On this day in 1965, the Beatles released their sixth studio album, Rubber Soul. The track list boasts many memorable hits, among them: Drive My Car, Norwegian Wood, Nowhere Man, Michelle …
But it’s track 11 that particuarly interests me. John Lennon was only 24 when he wrote ‘In My Life’ and yet it’s beautiful childhood reminisces sound as if they should have been penned by a far older lyricist.
It is a gorgeous song, with a lovely piano solo by producer George Martin, who died earlier this year. To be honest though, I’m most interested in the lyrics:
“There are places I remember all my life
Though some have changed
Some forever, not for better
Some have gone and some remain
All these places have their moments
Of lovers and friends I still can recall
Some are dead and some are living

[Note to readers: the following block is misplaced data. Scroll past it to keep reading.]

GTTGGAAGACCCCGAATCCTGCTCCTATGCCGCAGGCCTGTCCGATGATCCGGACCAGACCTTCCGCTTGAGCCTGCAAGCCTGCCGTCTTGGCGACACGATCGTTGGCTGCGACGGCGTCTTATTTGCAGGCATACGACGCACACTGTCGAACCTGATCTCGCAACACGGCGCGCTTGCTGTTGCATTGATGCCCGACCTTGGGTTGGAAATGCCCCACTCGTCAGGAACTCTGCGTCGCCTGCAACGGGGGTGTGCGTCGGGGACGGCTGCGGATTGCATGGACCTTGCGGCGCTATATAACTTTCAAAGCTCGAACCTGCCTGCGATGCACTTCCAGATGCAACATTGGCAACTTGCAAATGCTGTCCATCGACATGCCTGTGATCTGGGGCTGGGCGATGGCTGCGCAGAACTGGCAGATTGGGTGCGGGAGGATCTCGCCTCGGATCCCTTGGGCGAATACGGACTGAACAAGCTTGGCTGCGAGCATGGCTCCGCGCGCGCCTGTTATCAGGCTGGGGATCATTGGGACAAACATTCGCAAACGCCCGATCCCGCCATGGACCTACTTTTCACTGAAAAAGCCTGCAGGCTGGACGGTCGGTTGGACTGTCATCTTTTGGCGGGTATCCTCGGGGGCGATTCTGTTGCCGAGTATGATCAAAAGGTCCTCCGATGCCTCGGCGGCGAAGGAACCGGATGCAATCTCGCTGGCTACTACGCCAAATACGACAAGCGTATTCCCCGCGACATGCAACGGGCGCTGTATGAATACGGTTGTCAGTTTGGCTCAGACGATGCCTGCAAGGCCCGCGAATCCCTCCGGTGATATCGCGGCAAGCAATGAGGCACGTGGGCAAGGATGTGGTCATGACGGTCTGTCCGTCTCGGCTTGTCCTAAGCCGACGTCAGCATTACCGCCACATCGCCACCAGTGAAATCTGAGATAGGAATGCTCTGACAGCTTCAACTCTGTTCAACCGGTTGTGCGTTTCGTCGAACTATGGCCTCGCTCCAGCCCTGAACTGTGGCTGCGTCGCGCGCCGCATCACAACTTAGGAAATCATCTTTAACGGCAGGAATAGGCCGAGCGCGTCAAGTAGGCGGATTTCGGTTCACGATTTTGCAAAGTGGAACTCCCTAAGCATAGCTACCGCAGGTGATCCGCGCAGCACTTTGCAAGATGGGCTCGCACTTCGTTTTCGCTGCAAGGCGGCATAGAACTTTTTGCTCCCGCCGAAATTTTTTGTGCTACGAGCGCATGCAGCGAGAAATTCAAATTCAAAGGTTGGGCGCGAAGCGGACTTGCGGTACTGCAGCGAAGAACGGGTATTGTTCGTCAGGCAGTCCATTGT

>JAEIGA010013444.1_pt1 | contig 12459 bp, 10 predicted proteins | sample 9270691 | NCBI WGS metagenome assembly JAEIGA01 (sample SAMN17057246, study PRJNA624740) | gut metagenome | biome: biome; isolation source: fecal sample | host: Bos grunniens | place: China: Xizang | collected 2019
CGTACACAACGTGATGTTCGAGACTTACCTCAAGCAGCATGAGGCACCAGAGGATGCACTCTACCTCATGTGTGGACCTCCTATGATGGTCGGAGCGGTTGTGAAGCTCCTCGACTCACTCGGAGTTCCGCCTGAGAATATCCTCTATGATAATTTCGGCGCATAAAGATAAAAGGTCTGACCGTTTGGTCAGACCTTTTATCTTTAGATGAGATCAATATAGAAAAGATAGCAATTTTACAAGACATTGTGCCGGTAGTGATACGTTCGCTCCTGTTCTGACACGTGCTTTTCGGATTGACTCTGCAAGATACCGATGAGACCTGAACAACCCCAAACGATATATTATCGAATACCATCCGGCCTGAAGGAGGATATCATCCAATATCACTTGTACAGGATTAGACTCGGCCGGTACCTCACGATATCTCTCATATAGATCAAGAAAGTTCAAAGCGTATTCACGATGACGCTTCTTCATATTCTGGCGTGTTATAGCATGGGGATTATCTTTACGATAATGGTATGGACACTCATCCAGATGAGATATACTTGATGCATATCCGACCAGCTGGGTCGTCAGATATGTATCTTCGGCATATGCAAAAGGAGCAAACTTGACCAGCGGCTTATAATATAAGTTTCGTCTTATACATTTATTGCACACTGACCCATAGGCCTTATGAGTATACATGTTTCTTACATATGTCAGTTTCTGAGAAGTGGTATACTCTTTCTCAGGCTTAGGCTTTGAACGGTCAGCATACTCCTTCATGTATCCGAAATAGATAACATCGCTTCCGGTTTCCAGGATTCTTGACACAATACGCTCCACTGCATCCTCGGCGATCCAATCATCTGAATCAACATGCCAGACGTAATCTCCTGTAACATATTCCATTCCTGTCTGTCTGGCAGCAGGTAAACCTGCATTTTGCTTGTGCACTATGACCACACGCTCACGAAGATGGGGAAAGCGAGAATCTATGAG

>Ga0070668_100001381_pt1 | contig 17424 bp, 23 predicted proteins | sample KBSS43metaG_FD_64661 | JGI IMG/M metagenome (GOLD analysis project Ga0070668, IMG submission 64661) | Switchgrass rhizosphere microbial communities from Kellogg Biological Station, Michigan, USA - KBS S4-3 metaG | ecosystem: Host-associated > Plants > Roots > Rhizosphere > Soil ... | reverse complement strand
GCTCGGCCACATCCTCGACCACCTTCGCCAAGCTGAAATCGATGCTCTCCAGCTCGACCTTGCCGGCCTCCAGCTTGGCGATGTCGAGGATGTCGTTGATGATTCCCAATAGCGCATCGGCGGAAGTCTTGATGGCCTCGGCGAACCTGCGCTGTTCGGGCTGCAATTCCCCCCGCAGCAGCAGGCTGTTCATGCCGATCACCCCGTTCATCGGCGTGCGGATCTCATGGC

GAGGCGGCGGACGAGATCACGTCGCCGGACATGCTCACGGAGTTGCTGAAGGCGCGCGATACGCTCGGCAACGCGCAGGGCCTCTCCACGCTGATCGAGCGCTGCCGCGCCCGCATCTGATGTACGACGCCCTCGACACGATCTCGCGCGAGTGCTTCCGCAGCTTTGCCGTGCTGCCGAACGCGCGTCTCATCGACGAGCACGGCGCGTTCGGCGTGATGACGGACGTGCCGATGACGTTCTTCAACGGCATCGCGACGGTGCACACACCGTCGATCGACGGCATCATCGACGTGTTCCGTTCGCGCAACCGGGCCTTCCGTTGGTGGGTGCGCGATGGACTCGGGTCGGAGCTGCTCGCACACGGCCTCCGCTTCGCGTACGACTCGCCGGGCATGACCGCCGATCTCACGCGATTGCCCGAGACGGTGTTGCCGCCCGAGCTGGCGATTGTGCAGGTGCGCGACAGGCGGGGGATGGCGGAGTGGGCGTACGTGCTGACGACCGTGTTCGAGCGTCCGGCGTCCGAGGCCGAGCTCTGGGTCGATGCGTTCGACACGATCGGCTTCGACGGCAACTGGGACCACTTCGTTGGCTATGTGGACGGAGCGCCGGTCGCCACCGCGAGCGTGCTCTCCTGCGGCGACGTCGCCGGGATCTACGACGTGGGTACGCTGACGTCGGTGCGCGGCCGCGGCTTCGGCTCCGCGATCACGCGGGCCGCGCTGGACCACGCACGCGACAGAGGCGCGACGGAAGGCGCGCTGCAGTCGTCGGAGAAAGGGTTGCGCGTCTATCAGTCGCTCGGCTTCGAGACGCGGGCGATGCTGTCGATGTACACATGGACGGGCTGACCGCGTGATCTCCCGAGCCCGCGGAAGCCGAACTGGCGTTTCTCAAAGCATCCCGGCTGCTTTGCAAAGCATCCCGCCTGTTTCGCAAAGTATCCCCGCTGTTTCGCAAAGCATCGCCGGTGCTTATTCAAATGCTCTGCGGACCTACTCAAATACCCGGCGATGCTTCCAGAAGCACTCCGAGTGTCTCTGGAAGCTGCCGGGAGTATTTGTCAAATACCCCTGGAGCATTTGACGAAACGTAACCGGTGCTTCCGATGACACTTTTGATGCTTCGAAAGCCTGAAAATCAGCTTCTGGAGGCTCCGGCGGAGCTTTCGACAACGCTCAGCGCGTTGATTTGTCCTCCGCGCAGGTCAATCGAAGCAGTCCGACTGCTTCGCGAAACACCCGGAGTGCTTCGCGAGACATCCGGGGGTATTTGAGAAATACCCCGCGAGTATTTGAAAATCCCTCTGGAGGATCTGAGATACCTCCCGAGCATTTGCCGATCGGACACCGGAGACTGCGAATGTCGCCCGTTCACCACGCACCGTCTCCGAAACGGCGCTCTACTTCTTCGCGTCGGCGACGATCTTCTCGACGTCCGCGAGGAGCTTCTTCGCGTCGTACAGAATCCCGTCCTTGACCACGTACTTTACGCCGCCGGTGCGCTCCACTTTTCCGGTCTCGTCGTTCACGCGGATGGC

In my life I loved them all”
The importance of place was even more present in early drafts of the song when Lennon made several references to specific locations in Liverpool.
But anyway, we are left with that fabulous line, “There are places I remember, all my life”. The relationships between people and the places in which they live, work and have fun are complex but it is safe to say that we are all deeply effected by how and where we live.
Our surroundings have the power to shape our emotions, actions and thoughts so – as our Chairman, Fiona Reynolds describes so eloquently in her book The Fight for Beauty – people need beautiful places, historic places, places that make your spirits soar, as much as they need material wealth.
I think John Lennon would have agreed with that.
People love places all over the world. And that’s what INTO is about – helping people to look after the places they love for future generations. And remember, you can help young people in Africa learn more about the places that matter to them and how they can be involved in their future protection and use by supporting our ‘Encouraging African Youth to Embrace their Heritage‘ Project www.bitly.com/INTOAfrica. Thank you!
(I hope you enjoyed the three places I shared with you – well, two really as the first and last are in the same village, where I grew up. The third is where we lived in France.)